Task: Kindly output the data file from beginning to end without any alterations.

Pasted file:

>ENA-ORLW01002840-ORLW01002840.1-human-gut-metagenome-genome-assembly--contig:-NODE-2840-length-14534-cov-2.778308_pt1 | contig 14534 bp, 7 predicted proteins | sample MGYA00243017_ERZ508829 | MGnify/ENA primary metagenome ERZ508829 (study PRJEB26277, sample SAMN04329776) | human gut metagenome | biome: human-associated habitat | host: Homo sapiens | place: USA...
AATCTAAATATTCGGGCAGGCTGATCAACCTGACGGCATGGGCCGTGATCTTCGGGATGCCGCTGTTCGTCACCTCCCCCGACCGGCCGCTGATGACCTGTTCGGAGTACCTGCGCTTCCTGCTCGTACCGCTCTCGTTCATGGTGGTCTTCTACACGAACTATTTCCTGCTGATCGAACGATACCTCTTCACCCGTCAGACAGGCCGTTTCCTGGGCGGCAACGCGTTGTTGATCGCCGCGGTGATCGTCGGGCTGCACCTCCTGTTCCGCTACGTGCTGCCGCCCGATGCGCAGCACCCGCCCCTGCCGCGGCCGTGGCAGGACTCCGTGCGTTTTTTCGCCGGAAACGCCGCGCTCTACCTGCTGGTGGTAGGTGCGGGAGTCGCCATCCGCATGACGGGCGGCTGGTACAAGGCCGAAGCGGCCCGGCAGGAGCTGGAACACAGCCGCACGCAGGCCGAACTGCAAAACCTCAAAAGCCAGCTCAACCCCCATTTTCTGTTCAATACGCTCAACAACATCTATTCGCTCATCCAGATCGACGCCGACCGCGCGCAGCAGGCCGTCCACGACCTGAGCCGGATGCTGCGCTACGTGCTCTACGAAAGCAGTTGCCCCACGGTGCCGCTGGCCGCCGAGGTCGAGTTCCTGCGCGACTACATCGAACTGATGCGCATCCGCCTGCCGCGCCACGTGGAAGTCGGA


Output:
>ENA-ORLW01002840-ORLW01002840.1-human-gut-metagenome-genome-assembly--contig:-NODE-2840-length-14534-cov-2.778308_pt1 | contig 14534 bp, 7 predicted proteins | sample MGYA00243017_ERZ508829 | MGnify/ENA primary metagenome ERZ508829 (study PRJEB26277, sample SAMN04329776) | human gut metagenome | biome: human-associated habitat | host: Homo sapiens | place: USA...
AATCTAAATATTCGGGCAGGCTGATCAACCTGACGGCATGGGCCGTGATCTTCGGGATGCCGCTGTTCGTCACCTCCCCCGACCGGCCGCTGATGACCTGTTCGGAGTACCTGCGCTTCCTGCTCGTACCGCTCTCGTTCATGGTGGTCTTCTACACGAACTATTTCCTGCTGATCGAACGATACCTCTTCACCCGTCAGACAGGCCGTTTCCTGGGCGGCAACGCGTTGTTGATCGCCGCGGTGATCGTCGGGCTGCACCTCCTGTTCCGCTACGTGCTGCCGCCCGATGCGCAGCACCCGCCCCTGCCGCGGCCGTGGCAGGACTCCGTGCGTTTTTTCGCCGGAAACGCCGCGCTCTACCTGCTGGTGGTAGGTGCGGGAGTCGCCATCCGCATGACGGGCGGCTGGTACAAGGCCGAAGCGGCCCGGCAGGAGCTGGAACACAGCCGCACGCAGGCCGAACTGCAAAACCTCAAAAGCCAGCTCAACCCCCATTTTCTGTTCAATACGCTCAACAACATCTATTCGCTCATCCAGATCGACGCCGACCGCGCGCAGCAGGCCGTCCACGACCTGAGCCGGATGCTGCGCTACGTGCTCTACGAAAGCAGTTGCCCCACGGTGCCGCTGGCCGCCGAGGTCGAGTTCCTGCGCGACTACATCGAACTGATGCGCATCCGCCTGCCGCGCCACGTGGAAGTCGGA